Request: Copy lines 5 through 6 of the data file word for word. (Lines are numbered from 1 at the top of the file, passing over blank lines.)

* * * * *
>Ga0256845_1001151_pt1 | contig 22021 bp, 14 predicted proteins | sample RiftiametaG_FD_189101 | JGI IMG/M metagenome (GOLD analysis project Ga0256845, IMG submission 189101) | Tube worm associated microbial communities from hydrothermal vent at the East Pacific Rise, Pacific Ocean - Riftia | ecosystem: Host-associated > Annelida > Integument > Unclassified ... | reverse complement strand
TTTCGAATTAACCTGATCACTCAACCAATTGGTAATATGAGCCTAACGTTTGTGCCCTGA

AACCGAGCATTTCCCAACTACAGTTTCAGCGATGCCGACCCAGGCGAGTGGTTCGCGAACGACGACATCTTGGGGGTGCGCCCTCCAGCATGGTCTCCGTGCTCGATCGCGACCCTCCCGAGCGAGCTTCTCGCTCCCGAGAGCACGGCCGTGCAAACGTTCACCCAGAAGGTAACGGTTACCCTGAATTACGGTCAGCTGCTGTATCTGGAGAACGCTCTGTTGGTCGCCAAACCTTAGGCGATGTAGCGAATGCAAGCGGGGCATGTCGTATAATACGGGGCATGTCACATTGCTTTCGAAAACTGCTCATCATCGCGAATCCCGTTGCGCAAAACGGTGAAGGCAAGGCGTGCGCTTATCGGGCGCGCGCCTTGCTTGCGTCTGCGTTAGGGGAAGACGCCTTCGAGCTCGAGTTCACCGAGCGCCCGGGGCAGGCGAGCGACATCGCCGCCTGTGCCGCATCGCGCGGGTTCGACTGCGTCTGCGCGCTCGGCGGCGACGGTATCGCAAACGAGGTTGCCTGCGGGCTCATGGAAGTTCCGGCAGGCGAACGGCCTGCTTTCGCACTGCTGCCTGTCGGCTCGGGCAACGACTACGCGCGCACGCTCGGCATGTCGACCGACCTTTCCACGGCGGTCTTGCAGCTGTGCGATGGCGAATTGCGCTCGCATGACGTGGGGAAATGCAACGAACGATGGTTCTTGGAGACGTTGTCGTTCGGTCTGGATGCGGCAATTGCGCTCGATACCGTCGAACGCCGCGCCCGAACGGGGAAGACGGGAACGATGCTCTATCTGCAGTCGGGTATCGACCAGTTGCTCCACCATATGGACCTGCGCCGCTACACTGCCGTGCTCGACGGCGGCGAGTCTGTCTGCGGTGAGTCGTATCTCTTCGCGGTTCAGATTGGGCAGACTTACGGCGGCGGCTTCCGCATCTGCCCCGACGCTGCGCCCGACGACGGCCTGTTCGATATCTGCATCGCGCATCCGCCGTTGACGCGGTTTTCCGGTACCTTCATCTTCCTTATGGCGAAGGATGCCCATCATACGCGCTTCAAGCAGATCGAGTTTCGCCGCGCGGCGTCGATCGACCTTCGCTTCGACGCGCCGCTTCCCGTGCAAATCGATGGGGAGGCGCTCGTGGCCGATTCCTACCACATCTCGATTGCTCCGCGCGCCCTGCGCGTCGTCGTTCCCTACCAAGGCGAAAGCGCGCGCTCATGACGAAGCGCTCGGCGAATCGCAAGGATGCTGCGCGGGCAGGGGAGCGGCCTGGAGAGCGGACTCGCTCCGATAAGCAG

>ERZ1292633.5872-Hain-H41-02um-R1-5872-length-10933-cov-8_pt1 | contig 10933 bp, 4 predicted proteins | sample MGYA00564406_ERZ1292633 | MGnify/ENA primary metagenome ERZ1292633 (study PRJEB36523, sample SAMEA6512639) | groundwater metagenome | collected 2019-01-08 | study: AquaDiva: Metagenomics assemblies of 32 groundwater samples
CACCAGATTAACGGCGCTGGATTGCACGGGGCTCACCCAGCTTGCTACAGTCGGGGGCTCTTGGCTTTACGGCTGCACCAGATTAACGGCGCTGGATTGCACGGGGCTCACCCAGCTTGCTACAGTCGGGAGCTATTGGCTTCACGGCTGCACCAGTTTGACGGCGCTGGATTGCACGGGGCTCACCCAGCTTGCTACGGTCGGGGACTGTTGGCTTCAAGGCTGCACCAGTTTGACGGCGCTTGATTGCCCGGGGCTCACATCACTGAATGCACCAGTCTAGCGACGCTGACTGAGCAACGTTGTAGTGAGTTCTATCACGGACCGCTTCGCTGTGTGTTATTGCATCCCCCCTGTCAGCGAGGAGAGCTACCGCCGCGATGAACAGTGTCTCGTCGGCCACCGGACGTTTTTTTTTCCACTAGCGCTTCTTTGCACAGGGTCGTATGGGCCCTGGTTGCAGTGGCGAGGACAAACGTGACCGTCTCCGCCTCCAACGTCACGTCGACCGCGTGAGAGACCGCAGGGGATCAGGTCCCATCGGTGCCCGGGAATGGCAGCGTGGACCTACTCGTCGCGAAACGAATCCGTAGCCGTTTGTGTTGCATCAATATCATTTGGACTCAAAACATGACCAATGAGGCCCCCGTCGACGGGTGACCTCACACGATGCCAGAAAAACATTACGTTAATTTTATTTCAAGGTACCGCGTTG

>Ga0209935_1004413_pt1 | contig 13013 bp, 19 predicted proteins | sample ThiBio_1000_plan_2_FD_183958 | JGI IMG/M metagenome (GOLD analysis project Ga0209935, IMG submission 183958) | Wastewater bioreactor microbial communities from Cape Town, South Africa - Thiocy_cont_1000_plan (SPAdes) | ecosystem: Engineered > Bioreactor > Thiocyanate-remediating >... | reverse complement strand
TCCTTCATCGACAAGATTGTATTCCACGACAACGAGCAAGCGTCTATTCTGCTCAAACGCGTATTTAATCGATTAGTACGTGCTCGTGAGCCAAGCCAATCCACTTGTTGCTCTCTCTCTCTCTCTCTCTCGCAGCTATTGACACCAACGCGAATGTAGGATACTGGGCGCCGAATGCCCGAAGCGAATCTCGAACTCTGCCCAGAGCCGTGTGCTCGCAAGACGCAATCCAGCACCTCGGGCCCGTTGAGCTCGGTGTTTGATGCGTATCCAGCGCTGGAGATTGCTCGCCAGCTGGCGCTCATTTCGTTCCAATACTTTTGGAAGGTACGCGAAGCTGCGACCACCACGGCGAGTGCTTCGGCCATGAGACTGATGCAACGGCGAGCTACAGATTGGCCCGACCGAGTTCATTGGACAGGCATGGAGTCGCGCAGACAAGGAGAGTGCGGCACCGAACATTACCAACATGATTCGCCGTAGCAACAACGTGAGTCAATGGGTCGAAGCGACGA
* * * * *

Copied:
CACCAGATTAACGGCGCTGGATTGCACGGGGCTCACCCAGCTTGCTACAGTCGGGGGCTCTTGGCTTTACGGCTGCACCAGATTAACGGCGCTGGATTGCACGGGGCTCACCCAGCTTGCTACAGTCGGGAGCTATTGGCTTCACGGCTGCACCAGTTTGACGGCGCTGGATTGCACGGGGCTCACCCAGCTTGCTACGGTCGGGGACTGTTGGCTTCAAGGCTGCACCAGTTTGACGGCGCTTGATTGCCCGGGGCTCACATCACTGAATGCACCAGTCTAGCGACGCTGACTGAGCAACGTTGTAGTGAGTTCTATCACGGACCGCTTCGCTGTGTGTTATTGCATCCCCCCTGTCAGCGAGGAGAGCTACCGCCGCGATGAACAGTGTCTCGTCGGCCACCGGACGTTTTTTTTTCCACTAGCGCTTCTTTGCACAGGGTCGTATGGGCCCTGGTTGCAGTGGCGAGGACAAACGTGACCGTCTCCGCCTCCAACGTCACGTCGACCGCGTGAGAGACCGCAGGGGATCAGGTCCCATCGGTGCCCGGGAATGGCAGCGTGGACCTACTCGTCGCGAAACGAATCCGTAGCCGTTTGTGTTGCATCAATATCATTTGGACTCAAAACATGACCAATGAGGCCCCCGTCGACGGGTGACCTCACACGATGCCAGAAAAACATTACGTTAATTTTATTTCAAGGTACCGCGTTG

>Ga0209935_1004413_pt1 | contig 13013 bp, 19 predicted proteins | sample ThiBio_1000_plan_2_FD_183958 | JGI IMG/M metagenome (GOLD analysis project Ga0209935, IMG submission 183958) | Wastewater bioreactor microbial communities from Cape Town, South Africa - Thiocy_cont_1000_plan (SPAdes) | ecosystem: Engineered > Bioreactor > Thiocyanate-remediating >... | reverse complement strand